This is probably Doolittle’s biggest selling point. He held a magical 6.20 strikeout-to-walk ratio last year, which ranked ninth in the league ahead of Ken Giles, Brad Hand, and Cody Allen. FYI, all of those guys are being drafted ahead of Doolittle, but if you’re purely after a closer that can mow down hitters, allow me to continue.

Doolittle totaled 62 strikeouts in 51.1 innings last year, good for a 31.5% strikeout rate. But what’s really impressive is the fact that 17 of those Ks came in high-leverage situations. When the pressure was on, Doolittle remained cucumber cool with men in scoring position, allowing just five hits and six earned runs all year. What’s really scary, though, is he accomplished all of this mainly with his fastball.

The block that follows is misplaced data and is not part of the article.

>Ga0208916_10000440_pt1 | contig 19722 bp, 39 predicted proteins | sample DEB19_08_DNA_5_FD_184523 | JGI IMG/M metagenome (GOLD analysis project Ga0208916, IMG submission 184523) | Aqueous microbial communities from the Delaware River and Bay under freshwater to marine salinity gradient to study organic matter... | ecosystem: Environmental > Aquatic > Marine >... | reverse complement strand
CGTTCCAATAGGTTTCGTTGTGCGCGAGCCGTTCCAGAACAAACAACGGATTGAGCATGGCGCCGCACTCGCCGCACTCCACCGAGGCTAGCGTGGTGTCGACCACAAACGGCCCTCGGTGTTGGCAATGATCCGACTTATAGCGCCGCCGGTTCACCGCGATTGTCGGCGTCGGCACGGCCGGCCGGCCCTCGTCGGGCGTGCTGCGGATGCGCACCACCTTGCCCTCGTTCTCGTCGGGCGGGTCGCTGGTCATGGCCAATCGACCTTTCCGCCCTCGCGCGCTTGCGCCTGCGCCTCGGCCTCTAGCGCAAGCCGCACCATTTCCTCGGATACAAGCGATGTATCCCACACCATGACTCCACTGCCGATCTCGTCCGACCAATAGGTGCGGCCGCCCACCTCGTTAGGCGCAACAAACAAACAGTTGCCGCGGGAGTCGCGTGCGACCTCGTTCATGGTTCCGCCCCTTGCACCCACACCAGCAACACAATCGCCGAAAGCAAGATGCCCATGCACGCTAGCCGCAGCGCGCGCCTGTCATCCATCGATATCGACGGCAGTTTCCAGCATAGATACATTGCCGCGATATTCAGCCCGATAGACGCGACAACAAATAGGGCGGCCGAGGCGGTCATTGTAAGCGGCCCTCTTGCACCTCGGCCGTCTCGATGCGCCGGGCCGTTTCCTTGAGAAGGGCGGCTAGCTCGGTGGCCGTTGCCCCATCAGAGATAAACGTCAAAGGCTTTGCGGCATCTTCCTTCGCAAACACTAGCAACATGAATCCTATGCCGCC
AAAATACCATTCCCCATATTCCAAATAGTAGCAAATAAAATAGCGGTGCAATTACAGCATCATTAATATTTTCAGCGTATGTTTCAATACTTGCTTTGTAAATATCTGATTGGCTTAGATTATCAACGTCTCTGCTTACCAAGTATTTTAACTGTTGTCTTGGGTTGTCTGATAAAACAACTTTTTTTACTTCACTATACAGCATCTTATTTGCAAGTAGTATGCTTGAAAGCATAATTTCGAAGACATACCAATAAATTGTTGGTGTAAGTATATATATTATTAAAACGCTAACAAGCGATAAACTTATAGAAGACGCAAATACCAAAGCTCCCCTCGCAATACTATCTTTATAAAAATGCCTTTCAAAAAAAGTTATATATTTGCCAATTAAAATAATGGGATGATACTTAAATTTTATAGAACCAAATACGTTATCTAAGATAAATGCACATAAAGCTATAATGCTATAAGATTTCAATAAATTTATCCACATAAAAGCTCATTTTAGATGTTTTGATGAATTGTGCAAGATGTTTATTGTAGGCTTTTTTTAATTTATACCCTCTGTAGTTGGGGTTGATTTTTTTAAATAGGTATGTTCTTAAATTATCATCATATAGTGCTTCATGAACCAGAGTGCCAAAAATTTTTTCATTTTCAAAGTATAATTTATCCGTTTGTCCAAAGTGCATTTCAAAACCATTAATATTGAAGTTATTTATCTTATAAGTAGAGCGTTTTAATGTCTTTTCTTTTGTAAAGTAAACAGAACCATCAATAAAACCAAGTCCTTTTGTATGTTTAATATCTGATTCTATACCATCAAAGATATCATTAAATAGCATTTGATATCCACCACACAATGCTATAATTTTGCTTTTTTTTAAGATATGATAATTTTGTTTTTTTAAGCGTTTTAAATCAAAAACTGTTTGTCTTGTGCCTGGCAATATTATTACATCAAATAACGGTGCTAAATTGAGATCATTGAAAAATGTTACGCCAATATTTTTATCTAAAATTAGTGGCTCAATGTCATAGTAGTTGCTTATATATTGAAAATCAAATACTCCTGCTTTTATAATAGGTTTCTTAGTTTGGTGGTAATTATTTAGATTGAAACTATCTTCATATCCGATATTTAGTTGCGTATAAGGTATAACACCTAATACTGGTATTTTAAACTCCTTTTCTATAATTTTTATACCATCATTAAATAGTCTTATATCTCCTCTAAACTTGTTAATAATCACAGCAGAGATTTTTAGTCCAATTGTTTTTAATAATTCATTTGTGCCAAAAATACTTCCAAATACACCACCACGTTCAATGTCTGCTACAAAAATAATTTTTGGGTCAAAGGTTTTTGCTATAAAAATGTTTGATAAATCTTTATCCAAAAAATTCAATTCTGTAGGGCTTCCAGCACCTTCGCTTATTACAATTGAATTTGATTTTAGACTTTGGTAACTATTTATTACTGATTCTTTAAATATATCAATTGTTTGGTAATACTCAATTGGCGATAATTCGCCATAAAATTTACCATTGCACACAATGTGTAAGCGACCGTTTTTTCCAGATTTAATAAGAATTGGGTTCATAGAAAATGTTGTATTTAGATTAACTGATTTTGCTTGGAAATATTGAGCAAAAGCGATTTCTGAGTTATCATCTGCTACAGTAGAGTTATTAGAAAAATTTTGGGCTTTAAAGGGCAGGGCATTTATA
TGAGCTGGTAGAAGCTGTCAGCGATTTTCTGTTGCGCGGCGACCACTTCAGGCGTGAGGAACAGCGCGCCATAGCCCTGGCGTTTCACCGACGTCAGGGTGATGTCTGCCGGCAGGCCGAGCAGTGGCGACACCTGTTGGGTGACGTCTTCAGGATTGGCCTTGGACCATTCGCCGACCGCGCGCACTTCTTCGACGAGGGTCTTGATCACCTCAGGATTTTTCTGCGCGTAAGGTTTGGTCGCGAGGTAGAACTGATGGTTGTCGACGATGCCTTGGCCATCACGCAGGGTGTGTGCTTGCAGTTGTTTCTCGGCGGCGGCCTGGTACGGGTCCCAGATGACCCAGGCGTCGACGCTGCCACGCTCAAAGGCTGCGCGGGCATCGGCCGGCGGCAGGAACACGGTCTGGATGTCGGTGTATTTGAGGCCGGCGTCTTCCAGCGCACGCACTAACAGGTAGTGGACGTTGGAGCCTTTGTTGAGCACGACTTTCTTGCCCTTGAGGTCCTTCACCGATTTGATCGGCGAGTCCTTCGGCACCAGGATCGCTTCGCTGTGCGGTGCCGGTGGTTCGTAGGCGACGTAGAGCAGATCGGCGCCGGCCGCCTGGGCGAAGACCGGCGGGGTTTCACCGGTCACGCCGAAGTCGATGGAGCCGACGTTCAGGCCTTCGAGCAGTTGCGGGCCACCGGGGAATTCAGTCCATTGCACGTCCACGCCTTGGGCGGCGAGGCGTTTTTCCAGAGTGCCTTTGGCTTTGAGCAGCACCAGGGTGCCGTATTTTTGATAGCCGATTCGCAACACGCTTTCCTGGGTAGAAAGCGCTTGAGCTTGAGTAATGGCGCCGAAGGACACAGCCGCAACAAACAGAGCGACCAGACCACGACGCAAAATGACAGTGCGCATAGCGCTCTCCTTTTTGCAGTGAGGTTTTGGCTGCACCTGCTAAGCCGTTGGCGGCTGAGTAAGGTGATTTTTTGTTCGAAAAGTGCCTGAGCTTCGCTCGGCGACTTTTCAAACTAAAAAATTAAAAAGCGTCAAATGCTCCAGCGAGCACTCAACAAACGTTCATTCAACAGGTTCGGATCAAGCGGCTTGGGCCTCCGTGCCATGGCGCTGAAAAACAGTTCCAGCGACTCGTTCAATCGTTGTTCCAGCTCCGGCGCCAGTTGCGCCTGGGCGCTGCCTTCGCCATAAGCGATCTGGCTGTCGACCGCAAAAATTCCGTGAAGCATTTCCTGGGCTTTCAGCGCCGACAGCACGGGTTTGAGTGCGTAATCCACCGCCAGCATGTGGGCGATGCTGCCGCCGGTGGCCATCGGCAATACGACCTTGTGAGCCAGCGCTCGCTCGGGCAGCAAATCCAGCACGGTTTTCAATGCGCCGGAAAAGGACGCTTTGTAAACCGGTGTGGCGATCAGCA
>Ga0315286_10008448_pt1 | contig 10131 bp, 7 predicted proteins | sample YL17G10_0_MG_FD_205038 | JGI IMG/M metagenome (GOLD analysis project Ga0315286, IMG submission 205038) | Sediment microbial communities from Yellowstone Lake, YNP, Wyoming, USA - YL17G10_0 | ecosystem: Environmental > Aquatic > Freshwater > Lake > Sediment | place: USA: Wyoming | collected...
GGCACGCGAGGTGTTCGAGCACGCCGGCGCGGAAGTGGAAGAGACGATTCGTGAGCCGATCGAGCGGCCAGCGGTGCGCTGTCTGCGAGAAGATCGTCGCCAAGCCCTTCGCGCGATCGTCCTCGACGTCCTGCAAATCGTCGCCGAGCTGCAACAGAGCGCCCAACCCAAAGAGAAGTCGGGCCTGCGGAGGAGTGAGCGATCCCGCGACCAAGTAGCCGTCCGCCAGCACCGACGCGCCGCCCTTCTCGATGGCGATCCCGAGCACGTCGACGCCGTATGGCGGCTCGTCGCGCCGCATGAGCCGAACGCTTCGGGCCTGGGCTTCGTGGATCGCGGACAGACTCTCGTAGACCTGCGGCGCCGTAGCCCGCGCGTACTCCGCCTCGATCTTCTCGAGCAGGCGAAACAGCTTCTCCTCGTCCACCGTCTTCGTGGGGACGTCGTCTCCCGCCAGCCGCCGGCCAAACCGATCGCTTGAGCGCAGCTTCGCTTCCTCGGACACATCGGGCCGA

The above graph is the percentage of fastballs used among relievers ranging from Doolittle’s debut year (2012) up until now. As you can see, he’s among good company, but there is an area Doolittle could Doo-more (you knew it was coming) this season: pitch count. We already spoke about how effective Doolittle’s four-seamer was earlier, but he threw 20 or more pitches on 10 separate occasions last year, averaging 14.83 pitches per game. Are those numbers alarming? Yes and no, but for an injury-plagued old dude, there needs to be a solution if Doolittle is to a) last a whole season, and b) continue to make hitters miss.